How to Stop the Two Most Common Forms of Self-Sabotage
What to do when self-sabotage keeps you from getting what you want.
Posted Sep 30, 2018
There are lots of obstacles to getting what you want in life, but self-sabotage is probably the biggest one that stops most people. Why would anyone self-sabotage their own efforts to improve their life? It’s a complicated question best answered on an individual basis by some soul-searching work with a therapist. However, there are a couple of very common forms of self-sabotage that, once you recognize them in your own life, you can begin to address even if you don’t know why exactly you do them.
1. Arguing for your limitations
We all know what this looks like. Imagine the friend who asks for help, and every suggestion you offer is met with a reason why it won’t work. When someone argues for their limitations, there is a tendency to use the circumstances of their life as an explanation for why they can’t do the things that would help them succeed. I am sick, I am depressed, I had lousy parents, my spouse doesn’t love me, I don’t have the experience I need, I am over-qualified, I don’t have enough time or money. The hardships in life are real. We all have them. Limitations are everywhere, because life is anything but fair. But arguing for the reasons why you can’t do something to improve your situation will only keep you stuck exactly where you are. The way our attention process works, the more we focus on something, the bigger it gets in our mind. The more you think about something, the more it becomes the basis for your actions. When you give your attention to the reasons why you can’t do something and accept it as a limitation, your brain won’t generate ideas and solutions for how to overcome the limitations.
Instead of arguing for your limitations, try arguing for your right to live well. When you argue for your right to live well, you are putting your focus and attention on the reasons why the hardships and limitations in life won’t stop you. You are fighting for why you can do something, instead of why you can’t. As you do this, you open up the solution-generating part of your brain to start coming up with ideas and ways to overcome your limitations, because you are telling it to do so. When you look for solutions, that is when you find them. An easy exercise to get the process started is to simply write down a list of 10 reasons why you know you can succeed at whatever the goal is you are trying to achieve. If you’ve been focused on why you can’t for a while, then this will be a little challenging. That’s a good thing. Look for past examples of times when you’ve accomplished difficult things. Think about what traits and characteristics you have that got you through those hard times. Then read your list over every day, until “I can because…” becomes the dominant feeling on the subject.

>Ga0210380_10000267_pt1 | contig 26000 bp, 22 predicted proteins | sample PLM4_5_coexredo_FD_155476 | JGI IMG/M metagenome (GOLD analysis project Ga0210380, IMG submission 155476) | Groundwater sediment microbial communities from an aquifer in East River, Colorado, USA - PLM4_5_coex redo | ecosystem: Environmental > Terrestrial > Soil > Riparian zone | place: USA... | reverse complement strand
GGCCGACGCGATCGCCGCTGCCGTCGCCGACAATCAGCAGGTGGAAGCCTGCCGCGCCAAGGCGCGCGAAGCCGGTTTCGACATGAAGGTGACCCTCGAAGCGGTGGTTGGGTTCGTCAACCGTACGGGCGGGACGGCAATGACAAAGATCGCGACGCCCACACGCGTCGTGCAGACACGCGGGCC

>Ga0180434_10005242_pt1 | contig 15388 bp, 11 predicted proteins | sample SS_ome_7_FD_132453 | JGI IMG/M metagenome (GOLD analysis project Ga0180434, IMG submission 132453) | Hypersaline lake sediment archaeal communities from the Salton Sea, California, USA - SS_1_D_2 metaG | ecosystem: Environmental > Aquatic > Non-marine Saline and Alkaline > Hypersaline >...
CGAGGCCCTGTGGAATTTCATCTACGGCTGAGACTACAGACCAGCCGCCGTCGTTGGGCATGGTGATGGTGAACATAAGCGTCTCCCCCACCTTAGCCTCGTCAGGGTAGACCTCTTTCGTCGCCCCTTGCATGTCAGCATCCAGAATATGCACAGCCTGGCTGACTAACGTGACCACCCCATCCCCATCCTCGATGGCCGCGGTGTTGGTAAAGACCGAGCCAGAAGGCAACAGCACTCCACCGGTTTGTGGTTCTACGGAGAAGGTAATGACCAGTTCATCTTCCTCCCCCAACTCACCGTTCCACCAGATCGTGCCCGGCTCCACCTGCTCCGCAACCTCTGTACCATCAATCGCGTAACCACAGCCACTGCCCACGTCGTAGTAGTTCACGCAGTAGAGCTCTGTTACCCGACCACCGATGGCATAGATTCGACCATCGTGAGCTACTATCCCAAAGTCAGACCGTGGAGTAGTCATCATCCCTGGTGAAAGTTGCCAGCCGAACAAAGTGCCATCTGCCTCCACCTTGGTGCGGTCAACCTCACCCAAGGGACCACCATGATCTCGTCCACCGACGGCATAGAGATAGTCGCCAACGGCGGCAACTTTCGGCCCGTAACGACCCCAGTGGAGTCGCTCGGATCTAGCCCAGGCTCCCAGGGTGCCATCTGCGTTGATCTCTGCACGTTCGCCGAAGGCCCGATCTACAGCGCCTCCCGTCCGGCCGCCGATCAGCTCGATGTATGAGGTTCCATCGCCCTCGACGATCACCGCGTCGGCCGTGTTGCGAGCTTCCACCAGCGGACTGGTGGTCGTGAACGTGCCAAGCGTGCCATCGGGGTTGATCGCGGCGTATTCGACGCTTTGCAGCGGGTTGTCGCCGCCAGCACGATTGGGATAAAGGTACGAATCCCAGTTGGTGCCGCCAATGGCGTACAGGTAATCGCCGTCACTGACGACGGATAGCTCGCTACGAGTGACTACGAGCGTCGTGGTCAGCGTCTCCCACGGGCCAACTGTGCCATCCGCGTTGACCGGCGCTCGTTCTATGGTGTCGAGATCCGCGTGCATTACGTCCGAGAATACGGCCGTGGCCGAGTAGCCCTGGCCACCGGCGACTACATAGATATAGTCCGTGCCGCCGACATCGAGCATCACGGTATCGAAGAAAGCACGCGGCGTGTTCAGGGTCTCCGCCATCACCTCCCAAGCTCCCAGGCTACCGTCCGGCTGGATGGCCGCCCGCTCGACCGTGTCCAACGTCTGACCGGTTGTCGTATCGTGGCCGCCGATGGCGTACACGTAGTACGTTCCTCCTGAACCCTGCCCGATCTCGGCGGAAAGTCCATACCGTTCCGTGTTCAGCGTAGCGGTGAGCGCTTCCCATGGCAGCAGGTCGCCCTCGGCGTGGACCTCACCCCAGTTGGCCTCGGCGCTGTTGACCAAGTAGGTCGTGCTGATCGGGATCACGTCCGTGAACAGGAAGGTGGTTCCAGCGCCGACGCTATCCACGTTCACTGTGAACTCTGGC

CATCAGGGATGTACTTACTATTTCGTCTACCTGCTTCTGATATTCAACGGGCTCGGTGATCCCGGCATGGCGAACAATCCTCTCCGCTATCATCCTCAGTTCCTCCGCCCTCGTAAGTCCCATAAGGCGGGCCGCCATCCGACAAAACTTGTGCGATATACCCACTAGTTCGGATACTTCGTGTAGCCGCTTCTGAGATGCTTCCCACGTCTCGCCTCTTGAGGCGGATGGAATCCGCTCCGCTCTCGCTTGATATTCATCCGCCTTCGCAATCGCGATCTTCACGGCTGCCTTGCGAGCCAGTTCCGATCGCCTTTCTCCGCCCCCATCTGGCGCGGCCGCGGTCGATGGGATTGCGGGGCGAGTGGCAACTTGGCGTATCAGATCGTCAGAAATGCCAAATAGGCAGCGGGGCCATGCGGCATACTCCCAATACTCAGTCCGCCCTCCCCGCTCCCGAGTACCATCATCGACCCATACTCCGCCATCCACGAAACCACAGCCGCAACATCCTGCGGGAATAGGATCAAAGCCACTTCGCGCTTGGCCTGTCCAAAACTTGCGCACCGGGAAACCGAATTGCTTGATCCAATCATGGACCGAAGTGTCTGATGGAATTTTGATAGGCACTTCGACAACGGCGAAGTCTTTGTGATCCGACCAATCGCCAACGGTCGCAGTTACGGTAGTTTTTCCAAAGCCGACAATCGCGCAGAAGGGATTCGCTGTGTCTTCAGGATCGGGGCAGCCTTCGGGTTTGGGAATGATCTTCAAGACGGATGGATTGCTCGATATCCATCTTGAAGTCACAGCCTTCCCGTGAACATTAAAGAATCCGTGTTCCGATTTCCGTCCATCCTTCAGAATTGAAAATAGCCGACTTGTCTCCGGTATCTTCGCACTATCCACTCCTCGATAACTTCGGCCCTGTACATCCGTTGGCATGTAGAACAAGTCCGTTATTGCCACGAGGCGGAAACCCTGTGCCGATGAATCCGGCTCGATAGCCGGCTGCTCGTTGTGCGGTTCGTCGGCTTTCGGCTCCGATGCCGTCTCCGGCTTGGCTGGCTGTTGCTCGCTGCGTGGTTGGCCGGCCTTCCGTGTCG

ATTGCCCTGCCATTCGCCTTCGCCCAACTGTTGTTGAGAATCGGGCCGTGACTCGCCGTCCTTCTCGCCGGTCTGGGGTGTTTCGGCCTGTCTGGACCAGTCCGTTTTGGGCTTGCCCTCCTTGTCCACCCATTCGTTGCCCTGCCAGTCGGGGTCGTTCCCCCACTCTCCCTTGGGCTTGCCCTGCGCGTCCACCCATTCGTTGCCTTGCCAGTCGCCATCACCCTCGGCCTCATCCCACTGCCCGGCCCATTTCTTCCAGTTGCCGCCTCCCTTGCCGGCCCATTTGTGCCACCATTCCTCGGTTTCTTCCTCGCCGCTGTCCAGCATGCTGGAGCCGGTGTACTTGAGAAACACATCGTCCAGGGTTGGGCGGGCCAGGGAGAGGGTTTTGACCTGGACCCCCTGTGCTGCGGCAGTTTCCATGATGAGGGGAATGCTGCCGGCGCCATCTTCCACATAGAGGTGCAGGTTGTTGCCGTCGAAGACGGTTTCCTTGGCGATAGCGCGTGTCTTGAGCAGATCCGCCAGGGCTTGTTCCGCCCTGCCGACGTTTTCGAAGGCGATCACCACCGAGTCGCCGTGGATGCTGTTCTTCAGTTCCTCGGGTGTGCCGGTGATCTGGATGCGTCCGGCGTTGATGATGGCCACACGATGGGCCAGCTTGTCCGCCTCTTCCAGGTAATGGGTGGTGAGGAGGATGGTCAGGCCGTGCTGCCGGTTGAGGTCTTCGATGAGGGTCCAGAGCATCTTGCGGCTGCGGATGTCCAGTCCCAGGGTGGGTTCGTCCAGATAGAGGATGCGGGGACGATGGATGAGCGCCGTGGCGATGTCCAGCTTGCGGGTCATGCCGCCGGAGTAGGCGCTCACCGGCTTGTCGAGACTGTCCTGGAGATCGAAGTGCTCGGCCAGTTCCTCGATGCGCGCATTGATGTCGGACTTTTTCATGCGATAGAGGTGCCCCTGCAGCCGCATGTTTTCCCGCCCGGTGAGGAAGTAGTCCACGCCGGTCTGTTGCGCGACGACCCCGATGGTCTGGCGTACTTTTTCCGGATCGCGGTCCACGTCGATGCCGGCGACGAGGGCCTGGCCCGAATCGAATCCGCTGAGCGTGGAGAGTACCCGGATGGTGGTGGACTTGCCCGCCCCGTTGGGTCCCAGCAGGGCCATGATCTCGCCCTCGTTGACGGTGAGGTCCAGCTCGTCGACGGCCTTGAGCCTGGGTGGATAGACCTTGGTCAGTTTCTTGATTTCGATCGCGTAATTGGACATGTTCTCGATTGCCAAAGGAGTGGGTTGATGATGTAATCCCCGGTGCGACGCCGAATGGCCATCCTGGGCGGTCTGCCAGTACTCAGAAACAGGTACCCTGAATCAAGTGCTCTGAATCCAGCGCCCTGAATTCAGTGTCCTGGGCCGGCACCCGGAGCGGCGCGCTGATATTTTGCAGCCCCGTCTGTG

2. Engaging in negative self-talk
Arguing for you limitations tends to be about your external circumstances, while negative self-talk has more to do with how you view yourself, although there can certainly be overlap. Negative self-talk is the inner dialogue in your head that says things to you that you would never dream of saying to anyone else: I am stupid, I am fat, I am ugly, I am a phony, I am never going to get it done, etc. Negative self-talk is based on your self-concept, or more specifically your beliefs about who you are and what you can accomplish. Your beliefs determine which actions you are willing to take and consequently what you do in life.
The antidote to negative self-talk isn’t to just quiet the inner critical voice in your head — you must also replace the negative talk with more compassionate statements to yourself: I am trying, I am learning, it’s OK if I make a mistake sometimes, I don’t have to be perfect, etc. Reach for thoughts that feel like an improvement, but are still within the realm of what you know is true about yourself, like: Sometimes when I try, I can succeed. When you choose phrases that are hopeful, but not absolute, you are more likely to buy into their truth, and they won’t sound so fake. When you stick with picking improved thoughts, eventually you get to the place you want to be — I really do like myself. If this seems like a hard thing to do, I would suggest reading the book Self-Compassion by psychologist Kristin Neff.
Once you are able to be a little kinder to yourself, then you can move to the second phase of working on your self-esteem by creating more positive self-statements about what you are capable of accomplishing. Remember, what you say to yourself is the foundation for your actions. If you don't tell yourself something is possible, you won't act on it. In order to achieve the things you want in life, you often have to be your own cheerleader, believe in your abilities, and tell yourself that you can do it. To work on your positive self-talk further, I would recommend the book Self-Esteem by Matthew McKay, which is a step-by-step guide to help you improve your overall self-confidence.